Can you see Walter Matthau as a rather grumpy member of the supreme court justice system?

matthau as judge

Not really much of a stretch to see Walter play anything with a grumpy, sarcastic slant to it. Especially as we have the benefit of looking back and seeing him actually play a Grumpy Old Man in a couple of surprise hits at the box office.

Walter Matthau’s character here of Dan Snow was originated on stage by Henry Fonda who by this time was in rather frail condition so Matthau stepped into the role of a cantankerous Judge ( “You’re not bothering me, you’re interrupting me, but you’re not bothering me. “) who isn’t at all happy when Jill Clayburgh is assigned to take the seat of a recently deceased member of the Court.

The days of the old boys club have come to an end with changing times.

“Would you like tea or whiskey?” Walter’s response, “Both. No, skip the tea, I don’t want to overdo it. ”


For her part, Jill has to get tough but remain smart to swim in D.C. with the constant references to her sexuality when standing before the senate as they grill her about the job she has been appointed to and then the other seven Judges of the Supreme Court where Walter seems to carry much of the weight.

There are two cases that the pair will preside over and of course bicker about. First off is a pornographic movie titled The Naked Nymphomaniac and whether or not it can be shown theatrically. Things sure have changed as we look back to 1981 from our vantage point today so this actually forces the film into a time capsule through no fault of it’s own.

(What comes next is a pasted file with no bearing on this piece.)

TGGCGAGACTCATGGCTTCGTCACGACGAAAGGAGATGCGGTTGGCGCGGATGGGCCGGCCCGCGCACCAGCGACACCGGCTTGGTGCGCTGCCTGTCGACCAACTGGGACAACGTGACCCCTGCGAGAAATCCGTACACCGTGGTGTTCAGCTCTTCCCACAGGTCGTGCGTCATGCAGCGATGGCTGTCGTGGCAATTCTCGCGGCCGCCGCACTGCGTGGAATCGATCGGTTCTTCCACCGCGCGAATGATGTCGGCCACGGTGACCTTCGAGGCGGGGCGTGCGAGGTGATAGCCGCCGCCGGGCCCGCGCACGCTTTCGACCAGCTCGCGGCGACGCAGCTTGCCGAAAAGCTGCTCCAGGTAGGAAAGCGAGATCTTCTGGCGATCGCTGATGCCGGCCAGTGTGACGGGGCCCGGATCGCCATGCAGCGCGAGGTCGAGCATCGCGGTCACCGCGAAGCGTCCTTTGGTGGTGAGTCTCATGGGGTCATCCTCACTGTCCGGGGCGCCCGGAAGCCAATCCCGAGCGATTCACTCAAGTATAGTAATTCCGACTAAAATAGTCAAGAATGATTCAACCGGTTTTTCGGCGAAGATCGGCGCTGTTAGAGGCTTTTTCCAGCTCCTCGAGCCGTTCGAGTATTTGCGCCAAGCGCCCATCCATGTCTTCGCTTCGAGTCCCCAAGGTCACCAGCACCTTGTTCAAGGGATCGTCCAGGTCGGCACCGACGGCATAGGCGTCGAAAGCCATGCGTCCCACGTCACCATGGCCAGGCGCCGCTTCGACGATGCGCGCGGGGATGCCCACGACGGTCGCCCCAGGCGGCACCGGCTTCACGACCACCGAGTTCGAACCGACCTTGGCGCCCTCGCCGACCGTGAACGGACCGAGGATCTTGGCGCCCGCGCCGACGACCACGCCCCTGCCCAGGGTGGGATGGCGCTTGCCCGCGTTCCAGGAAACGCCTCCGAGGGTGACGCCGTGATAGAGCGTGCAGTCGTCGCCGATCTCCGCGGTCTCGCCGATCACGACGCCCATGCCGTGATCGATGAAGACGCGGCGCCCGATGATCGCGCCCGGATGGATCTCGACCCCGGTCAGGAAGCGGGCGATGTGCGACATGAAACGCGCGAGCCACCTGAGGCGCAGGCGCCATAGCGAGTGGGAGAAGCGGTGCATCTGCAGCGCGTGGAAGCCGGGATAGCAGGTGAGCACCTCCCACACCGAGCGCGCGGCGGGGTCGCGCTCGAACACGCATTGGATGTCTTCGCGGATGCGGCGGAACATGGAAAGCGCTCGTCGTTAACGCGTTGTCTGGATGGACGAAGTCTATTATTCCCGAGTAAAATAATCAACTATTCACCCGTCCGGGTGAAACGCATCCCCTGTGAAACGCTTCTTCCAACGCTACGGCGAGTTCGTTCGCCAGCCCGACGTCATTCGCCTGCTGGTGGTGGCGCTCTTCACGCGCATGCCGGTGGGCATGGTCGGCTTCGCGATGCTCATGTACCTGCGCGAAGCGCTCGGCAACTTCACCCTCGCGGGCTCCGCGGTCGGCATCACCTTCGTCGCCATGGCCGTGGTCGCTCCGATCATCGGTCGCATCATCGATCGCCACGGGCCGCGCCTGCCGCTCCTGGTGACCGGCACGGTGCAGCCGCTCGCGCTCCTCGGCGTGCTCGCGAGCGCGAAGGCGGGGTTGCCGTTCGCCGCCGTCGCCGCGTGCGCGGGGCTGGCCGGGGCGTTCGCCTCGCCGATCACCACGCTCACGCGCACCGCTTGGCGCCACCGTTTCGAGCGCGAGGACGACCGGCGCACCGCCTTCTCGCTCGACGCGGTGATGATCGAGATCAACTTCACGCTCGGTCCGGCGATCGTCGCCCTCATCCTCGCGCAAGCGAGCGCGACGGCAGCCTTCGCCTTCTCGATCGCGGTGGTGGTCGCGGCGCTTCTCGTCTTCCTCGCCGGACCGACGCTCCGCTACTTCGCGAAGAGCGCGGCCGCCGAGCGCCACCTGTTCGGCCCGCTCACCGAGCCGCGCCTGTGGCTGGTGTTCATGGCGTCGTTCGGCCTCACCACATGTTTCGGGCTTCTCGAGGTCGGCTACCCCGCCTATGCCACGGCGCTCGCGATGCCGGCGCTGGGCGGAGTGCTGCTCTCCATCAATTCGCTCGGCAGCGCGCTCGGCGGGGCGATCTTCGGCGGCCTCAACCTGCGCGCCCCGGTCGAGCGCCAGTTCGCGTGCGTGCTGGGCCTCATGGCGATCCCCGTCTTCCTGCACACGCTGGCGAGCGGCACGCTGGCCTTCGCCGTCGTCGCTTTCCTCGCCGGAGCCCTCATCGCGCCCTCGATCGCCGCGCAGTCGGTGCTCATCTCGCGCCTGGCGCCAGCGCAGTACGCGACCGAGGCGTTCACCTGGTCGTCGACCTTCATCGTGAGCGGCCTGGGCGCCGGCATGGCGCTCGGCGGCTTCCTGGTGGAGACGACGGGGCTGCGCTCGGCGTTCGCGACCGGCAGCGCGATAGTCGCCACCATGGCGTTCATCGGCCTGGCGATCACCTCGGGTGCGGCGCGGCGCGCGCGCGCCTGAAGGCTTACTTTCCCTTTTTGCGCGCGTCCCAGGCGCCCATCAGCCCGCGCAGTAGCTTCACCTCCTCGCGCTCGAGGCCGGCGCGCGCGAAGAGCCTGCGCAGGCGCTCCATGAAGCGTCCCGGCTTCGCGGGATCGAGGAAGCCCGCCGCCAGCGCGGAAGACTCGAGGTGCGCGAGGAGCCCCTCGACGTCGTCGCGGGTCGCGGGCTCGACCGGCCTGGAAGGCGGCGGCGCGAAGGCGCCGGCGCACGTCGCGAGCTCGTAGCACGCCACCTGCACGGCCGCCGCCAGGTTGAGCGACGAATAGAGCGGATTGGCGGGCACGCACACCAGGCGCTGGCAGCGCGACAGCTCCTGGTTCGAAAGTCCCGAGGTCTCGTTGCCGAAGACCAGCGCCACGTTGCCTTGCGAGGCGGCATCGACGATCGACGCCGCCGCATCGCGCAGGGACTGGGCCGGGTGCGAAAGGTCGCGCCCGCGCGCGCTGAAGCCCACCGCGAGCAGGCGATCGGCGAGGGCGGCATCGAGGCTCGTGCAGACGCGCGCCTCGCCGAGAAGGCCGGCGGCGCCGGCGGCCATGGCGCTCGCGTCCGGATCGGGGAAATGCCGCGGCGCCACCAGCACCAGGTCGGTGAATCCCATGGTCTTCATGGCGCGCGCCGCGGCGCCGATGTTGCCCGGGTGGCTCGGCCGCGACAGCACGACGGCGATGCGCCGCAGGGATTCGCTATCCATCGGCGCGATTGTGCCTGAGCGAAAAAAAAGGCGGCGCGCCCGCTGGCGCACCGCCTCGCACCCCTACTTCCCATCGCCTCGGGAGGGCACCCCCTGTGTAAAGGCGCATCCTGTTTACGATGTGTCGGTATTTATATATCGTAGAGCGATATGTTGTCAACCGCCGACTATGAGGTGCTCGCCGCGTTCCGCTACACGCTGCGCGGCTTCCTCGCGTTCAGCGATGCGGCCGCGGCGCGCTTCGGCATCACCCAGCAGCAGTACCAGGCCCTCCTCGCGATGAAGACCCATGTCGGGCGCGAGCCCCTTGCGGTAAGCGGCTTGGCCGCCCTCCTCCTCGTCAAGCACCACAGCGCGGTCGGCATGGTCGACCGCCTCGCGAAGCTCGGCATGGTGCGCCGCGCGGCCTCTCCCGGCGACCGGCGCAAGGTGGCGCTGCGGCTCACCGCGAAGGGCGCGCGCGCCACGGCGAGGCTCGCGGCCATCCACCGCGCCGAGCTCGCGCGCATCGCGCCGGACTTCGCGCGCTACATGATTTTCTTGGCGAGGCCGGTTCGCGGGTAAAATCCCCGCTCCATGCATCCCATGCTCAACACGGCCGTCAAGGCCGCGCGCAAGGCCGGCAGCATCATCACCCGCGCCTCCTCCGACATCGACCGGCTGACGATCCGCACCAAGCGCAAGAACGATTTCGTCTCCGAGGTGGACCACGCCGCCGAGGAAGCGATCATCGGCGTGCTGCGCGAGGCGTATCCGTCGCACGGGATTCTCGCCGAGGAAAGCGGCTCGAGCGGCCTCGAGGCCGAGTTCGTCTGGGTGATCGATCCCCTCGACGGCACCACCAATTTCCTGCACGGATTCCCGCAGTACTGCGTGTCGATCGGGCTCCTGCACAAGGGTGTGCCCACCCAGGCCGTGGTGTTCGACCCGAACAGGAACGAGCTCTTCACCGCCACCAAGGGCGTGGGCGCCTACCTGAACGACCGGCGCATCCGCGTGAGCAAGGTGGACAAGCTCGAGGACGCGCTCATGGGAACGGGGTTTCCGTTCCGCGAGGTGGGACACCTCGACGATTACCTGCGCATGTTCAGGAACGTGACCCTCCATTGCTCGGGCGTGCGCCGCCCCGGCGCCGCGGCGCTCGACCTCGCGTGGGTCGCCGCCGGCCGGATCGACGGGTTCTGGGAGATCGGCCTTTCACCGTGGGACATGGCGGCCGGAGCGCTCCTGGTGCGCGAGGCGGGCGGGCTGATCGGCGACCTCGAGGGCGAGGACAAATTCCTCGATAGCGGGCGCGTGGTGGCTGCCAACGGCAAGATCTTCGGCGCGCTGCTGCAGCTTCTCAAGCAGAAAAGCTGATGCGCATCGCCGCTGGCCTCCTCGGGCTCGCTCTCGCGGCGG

The other issue happens to be about an invention that has been stymied that could have been considered an alternative fuel thus putting the gas companies out of business. The status of this case is that Jill may be somehow connected to it thus disqualifying her from the bench.

There’s really not much more to this Ronald Neame film that I must admit to thinking was a battle of the sexes that led into an outright romantic comedy. Not the case.

first monday half sheet

Matthau is actually married to Jan Sterling in this one and though they have a rocky relationship it isn’t used as a catalyst to Walter and Jill getting together. The implication is there that it could happen but the film like a stage play mainly keeps them in the courts and their offices behind the courtroom.

Walter astutely points out to Jill that she has a male secretary thus completing the role reversal.

Not as laugh out loud funny as I expected though as a Matthau fan I can’t help but smile as he gives us some of his lines through a grimace.

FIRST MONDAY IN OCTOBER, Walter Matthau, Jill Clayburgh, 1981, (c)Paramount Pictures

“To you it’s a mess, to me it’s a wilderness of free association. Don’t ever straighten up my desk Mason, I’d never be able to find anything. I’ve always been suspicious of neatness. If there is nothing on top of a man’s desk, he probably shoved all the clutter in the drawers and if his drawers are empty, what the hell does he need a desk for? ”

Generally speaking a two part film with good work by the leads but yes, I wish it played out a bit differently and morphed into the rom-com which it threatened to do but couldn’t quite bring itself around to committing itself to.